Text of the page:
December 13, 2017
All around the country, youth athletes are starting to focus on one sport at younger and younger ages. Traditionally, young athletes participated in several sports, rotating between them as the seasons changed. However, as club and travel teams have gained popularity and youth sports have become more competitive, young athletes have gravitated toward choosing a sport to focus on earlier in their careers.
Unfortunately, this phenomenon has led to a dramatic rise in injuries associated with fatigue of the muscles and joints.
“We’re seeing a huge shift in the normal demographics of who has these types of problems,” said Dr. Trevor Gaskill, M.D., of the Orthopedic and Sports Medicine Center. “Whereas we used to see in shoulder and elbow problems in throwers, for example, developing in late high school or college, we’re now seeing those types of injuries as early as 10 years old.”
The average age of patients who undergo an ulnar collateral ligament reconstruction (also known as Tommy John surgery) has dropped by nearly a decade, Gaskill said. The reason for this dramatic shift, according to Gaskill, is almost certainly earlier specialization in a single sport.
“We used to see athletes competing in three or four sports over four seasons, which gave the opportunity for muscles, ligaments, and joints to recover,” Gaskill said. “When you have a young athlete playing only one sport year round, you don’t have that opportunity.”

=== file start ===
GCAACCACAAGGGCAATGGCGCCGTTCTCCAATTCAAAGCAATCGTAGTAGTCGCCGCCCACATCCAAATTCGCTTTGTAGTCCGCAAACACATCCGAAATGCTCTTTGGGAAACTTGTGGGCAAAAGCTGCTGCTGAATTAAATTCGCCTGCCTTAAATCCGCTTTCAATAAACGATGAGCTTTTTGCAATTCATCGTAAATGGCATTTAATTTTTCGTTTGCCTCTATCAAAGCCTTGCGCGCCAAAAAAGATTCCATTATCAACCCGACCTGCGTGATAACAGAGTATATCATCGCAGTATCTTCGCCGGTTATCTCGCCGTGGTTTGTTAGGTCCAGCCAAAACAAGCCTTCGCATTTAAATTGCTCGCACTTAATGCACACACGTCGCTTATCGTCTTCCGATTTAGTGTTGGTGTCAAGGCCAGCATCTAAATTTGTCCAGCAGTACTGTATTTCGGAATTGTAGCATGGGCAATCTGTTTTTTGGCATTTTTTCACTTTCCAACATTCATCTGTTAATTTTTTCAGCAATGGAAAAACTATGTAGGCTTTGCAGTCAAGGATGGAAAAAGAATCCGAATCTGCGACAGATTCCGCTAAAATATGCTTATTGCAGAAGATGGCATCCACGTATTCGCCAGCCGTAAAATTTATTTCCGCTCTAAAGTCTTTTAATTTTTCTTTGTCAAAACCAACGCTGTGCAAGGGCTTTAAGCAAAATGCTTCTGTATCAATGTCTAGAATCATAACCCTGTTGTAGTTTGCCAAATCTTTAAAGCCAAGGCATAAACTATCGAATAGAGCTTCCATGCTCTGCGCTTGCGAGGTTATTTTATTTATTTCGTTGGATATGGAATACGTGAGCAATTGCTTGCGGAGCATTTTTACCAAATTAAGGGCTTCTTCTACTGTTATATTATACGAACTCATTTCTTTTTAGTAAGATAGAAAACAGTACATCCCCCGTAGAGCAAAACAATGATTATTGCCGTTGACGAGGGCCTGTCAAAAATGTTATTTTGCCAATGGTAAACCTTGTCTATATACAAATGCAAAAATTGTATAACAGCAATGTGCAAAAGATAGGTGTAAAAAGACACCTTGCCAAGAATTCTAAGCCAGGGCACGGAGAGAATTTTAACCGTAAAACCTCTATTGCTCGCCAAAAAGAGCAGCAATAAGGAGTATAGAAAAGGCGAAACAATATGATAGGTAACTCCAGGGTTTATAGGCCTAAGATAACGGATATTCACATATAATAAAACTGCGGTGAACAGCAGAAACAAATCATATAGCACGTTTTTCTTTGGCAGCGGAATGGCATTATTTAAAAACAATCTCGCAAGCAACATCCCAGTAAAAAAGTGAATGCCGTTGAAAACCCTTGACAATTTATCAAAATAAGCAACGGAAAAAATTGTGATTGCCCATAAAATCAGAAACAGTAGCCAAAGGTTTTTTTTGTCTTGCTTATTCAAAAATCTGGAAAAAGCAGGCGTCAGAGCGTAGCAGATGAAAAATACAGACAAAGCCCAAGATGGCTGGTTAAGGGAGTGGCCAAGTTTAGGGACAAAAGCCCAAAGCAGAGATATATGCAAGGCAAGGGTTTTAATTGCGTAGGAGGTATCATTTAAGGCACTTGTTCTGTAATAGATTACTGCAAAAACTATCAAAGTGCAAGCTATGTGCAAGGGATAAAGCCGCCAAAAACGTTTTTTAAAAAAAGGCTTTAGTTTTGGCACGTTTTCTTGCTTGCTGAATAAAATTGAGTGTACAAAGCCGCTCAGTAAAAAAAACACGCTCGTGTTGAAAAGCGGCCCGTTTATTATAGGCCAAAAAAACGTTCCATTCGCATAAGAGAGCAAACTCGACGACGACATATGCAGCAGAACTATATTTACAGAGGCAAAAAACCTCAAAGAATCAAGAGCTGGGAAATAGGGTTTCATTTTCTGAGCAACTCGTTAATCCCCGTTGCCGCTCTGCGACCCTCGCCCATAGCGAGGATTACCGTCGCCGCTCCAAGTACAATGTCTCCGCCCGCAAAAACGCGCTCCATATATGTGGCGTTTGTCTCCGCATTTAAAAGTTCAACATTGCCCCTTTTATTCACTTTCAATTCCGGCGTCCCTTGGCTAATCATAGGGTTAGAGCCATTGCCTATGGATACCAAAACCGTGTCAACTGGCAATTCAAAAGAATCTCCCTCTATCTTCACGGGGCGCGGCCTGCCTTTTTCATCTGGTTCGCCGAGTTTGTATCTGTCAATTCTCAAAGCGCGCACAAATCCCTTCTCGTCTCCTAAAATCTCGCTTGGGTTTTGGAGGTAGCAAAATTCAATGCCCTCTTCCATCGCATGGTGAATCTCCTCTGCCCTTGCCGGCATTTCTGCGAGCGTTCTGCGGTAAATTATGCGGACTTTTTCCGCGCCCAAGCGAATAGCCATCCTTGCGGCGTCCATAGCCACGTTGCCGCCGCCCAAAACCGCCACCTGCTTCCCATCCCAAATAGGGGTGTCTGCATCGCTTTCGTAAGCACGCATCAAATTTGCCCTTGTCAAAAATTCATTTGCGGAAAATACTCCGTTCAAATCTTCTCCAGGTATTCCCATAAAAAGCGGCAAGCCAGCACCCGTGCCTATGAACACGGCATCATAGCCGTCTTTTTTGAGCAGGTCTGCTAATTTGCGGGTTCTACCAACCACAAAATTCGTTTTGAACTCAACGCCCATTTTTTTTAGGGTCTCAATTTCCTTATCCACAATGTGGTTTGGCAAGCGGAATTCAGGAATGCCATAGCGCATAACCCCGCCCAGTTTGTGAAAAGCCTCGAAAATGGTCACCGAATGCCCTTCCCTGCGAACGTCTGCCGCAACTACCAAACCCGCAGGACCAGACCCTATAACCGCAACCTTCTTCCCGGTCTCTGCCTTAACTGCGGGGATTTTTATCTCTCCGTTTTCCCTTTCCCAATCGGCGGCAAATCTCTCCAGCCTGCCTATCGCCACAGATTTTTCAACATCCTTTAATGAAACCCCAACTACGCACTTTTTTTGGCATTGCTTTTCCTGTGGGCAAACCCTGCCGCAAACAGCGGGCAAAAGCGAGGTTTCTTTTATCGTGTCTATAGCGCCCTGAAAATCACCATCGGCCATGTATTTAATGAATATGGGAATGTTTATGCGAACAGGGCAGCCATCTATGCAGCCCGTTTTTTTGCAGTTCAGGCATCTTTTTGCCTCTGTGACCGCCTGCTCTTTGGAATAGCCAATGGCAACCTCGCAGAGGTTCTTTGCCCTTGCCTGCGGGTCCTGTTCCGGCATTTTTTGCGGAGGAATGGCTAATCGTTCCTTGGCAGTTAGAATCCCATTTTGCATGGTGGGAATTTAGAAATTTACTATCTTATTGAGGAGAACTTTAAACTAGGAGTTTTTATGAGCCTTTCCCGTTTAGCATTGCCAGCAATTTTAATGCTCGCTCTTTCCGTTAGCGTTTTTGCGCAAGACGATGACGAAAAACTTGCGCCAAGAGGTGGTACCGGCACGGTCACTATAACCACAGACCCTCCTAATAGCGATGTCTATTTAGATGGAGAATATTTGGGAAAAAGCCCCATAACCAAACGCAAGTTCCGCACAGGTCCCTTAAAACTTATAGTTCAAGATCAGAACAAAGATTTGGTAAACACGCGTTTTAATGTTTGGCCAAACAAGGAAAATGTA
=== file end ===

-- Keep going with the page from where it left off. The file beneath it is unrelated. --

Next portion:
Gaskill said that some joints and tendons in the human body, similar to parts in a car, are designed to hold up for a certain number of miles. Whether you hit that mileage at age 10 or age 30, he said, “that’s it.”
Baseball pitchers commonly experience injuries from overuse, but that’s not the only sport in which overuse can be a problem. Gaskill said that swimmers, soccer players, volleyball players, and football players can develop overuse injuries, and that overuse in almost any sport or activity can conceivably cause issues.
Another factor is that younger athletes tend not to have the time or know-how to condition and maintain their bodies for year-round focus on one sport.
“At the Division I college level and the professional level, athletes have much better resources and understanding of what it takes to prevent overuse injuries,” Gaskill said. “There’s a reason Major League pitchers pitch ina five to seven game rotation throughout the year, coupled with the offseason being critical.”
Dr. Gaskill strongly recommended that athletes participate in multiple sports, both to allow for built-in recovery time between seasons and to develop better-rounded athleticism, and that young athletes and their parents pay close attention to recovery time.
“All of it comes down to relative rest,” Gaskill said. “You have to have time to recover from any sporting competition. When you have fatigue, there is a much greater risk of injury. Sports are a great way to have fun and learn about teamwork and competition and all sorts of things, but I think we need to try to do it as safely as possible.”
For more information go to www.stopsportsinjuries.org via the American Orthopaedic Society for Sports Medicine.